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It is in a shambles



Numsa demands removal of RAF CEO Collins Letsoalo

Numsa has accused RAF CEO Collins Letsoalo of mismanagement and a lack of accountability.

The National Union of Metalworkers of South Africa (Numsa) has served the Road Accident Fund (RAF) with a 48-hour notice to strike.

Numsa secretary-general Irvin Jim said the union was mobilising its members for a shutdown of all RAF offices on Thursday, 14 March.

“On that day, we will march to the offices of the National Department of Transport in Pretoria to hand over a memorandum of demands, to the Minister of Transport Sindisiwe Chikunga, listing all the problems at the organisation,” Jim said.

ALSO READ: Road Accident Fund hits the wall

Numsa demands

Among the union’s demands is that the RAF CEO Collins Letsoalo be removed. Numsa accused him of being responsible for the disastrous state of the entity.

“RAF is a public entity whose core function is to compensate victims of road accidents. Mr Letsoalo behaves as if he is untouchable which is why the RAF is in [a] shambles,” Jim said.

He said there is a complete failure to regulate the CEO’s behaviour.

“It seems even the board of the RAF is helpless in the face of his gross incompetence. Numsa is demanding that Collins Letsoalo must be fired for the disastrous state of the RAF.”

ALSO READ: The Road Accident Fund is hopelessly insolvent

Issues at RAF

Numsa said the issues that led to it declaring a strike included the outsourcing of critical operations to private companies. Jim said the RAF decided to outsource its call centre operation despite the uncertainties surrounding the RAF employees’ job security.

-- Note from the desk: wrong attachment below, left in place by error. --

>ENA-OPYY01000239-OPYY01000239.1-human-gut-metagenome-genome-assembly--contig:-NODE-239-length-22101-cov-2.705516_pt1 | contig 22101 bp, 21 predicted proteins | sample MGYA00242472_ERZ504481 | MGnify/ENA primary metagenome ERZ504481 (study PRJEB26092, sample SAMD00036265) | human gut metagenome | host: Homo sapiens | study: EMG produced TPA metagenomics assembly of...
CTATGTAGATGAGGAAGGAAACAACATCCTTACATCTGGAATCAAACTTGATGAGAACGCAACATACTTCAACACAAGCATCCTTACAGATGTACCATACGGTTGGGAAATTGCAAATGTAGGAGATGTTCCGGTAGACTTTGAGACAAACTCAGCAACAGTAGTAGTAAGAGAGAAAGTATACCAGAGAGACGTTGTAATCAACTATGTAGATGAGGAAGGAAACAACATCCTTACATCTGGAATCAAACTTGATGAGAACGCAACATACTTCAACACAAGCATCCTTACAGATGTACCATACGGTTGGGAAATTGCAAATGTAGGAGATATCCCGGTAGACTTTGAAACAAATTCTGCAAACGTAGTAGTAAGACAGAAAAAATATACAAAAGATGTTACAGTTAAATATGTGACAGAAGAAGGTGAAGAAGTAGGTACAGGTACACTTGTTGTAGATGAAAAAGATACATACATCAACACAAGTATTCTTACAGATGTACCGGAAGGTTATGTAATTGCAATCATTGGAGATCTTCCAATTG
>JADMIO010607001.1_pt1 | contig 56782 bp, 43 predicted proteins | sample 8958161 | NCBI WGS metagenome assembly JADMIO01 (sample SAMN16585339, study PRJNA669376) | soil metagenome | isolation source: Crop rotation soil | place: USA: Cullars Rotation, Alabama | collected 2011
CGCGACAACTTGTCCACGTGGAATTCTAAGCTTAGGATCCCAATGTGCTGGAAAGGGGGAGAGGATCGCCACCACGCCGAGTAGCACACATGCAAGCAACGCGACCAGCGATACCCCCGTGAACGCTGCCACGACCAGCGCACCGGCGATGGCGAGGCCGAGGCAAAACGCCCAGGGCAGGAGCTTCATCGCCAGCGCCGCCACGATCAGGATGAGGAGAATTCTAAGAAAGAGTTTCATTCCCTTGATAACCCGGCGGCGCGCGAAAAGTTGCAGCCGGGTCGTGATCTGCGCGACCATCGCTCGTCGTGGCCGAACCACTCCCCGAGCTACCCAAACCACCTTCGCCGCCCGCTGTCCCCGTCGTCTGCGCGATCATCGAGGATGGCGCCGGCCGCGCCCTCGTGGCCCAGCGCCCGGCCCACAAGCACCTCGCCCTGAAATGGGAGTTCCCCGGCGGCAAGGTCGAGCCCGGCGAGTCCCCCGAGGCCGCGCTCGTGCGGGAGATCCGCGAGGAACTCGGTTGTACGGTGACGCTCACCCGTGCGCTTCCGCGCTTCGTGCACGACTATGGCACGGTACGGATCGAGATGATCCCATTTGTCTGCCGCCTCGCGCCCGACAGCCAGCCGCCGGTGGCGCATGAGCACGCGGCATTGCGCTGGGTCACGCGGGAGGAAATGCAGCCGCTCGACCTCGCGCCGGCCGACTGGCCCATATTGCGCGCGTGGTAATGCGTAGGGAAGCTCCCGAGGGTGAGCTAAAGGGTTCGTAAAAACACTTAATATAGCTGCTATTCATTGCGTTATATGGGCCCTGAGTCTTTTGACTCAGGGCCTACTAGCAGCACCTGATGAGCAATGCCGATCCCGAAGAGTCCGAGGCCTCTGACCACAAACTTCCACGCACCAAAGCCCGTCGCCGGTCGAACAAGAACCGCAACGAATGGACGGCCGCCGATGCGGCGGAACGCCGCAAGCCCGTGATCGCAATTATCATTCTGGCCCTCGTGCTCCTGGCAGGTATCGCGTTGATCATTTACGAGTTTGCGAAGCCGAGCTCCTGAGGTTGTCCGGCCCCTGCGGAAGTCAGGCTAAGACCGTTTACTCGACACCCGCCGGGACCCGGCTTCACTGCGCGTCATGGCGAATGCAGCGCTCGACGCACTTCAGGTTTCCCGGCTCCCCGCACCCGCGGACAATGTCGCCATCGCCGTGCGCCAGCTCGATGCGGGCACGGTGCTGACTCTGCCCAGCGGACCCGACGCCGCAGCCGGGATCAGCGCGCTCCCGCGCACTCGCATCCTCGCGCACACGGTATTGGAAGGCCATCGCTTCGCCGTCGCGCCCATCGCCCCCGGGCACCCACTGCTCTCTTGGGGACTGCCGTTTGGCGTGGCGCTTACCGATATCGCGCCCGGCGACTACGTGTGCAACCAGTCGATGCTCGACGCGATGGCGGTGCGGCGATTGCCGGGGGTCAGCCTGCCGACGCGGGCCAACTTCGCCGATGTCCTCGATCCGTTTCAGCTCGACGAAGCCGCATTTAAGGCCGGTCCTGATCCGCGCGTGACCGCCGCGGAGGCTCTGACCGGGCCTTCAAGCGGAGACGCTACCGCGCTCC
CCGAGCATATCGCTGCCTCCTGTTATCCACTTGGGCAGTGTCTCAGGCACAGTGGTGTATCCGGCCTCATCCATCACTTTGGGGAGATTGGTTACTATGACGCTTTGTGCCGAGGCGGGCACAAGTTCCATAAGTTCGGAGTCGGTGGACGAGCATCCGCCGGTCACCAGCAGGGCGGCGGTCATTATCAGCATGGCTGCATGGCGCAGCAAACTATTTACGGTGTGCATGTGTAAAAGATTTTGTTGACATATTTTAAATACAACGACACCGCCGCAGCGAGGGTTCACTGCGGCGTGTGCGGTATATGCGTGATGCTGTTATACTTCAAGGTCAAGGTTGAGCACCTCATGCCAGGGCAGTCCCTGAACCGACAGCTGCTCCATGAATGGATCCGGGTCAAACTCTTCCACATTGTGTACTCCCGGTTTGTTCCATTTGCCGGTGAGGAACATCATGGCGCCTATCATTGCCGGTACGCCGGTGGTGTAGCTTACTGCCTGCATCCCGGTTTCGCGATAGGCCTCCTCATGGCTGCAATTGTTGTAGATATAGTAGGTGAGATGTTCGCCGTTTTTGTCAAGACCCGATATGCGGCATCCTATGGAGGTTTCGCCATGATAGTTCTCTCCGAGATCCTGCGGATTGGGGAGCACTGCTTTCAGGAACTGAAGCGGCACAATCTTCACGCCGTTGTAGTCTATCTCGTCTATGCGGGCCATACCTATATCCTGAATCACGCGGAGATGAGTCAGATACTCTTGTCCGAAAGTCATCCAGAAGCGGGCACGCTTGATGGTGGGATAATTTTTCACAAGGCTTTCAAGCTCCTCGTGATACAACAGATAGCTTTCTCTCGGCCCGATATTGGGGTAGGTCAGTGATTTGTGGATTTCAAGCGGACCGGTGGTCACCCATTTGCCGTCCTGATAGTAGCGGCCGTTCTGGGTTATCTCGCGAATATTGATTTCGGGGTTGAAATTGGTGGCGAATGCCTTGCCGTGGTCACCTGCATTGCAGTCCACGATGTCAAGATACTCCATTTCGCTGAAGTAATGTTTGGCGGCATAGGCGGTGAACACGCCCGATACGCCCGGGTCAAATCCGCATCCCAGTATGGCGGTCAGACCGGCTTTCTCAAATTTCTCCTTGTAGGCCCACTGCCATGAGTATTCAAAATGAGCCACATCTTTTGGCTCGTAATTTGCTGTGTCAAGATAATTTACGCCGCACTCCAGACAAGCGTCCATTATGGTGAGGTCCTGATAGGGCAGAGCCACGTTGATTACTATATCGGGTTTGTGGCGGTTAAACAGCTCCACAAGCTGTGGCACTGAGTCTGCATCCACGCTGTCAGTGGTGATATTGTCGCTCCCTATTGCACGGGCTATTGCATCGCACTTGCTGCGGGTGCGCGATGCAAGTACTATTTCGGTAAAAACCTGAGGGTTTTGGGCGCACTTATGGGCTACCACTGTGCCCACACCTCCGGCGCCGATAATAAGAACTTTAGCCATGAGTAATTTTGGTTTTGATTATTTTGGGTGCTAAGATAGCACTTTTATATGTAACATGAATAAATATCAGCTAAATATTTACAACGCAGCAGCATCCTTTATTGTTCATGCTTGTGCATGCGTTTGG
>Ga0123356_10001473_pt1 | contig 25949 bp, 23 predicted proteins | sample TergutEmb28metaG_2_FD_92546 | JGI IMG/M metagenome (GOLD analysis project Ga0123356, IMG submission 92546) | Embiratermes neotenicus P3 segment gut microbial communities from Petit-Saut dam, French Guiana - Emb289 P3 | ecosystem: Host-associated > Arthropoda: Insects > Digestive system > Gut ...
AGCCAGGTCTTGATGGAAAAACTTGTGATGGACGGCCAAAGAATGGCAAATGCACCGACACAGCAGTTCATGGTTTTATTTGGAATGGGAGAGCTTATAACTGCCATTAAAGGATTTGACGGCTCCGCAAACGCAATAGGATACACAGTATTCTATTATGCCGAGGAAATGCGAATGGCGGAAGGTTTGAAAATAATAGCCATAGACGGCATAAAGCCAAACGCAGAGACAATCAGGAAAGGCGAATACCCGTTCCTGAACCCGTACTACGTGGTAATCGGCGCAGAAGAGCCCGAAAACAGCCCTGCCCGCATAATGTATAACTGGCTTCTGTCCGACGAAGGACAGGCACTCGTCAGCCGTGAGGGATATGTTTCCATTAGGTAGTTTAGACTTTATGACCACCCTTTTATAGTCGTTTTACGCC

Jim said Numsa has always argued that the money spent on the outsourced call centre could be reserved for saving jobs, and improving the claims process.

“The employees who were employed in the internal call centre of RAF are now redundant and they will be retrenched by RAF.”

‘Personal information compromised’

Jim said the RAF’s financial difficulties also means that its assets, including desks, chairs, and office equipment, are often attached by sheriffs of the court.

“Workers sit on boxes or on the floor when doing their work, because there are no desks or chairs.

“As recently as two weeks ago, a sheriff of the court attached items at the RAF offices in East London. They attached the server of the RAF which contains all the personal information of the claimants including their names, addresses and ID numbers, as well as other personal information,” he said.

Jim said the personal information of individuals is now in the hands of a third party, which is in violation of the POPI Act.

“This is a gross violation of the POPI Act section 19(1) (a) which states that RAF has the responsibility to secure the integrity and confidentiality of all the personal information in its possession,” he said.

The RAF had not responded to questions from The Citizen by the time of publishing this article.

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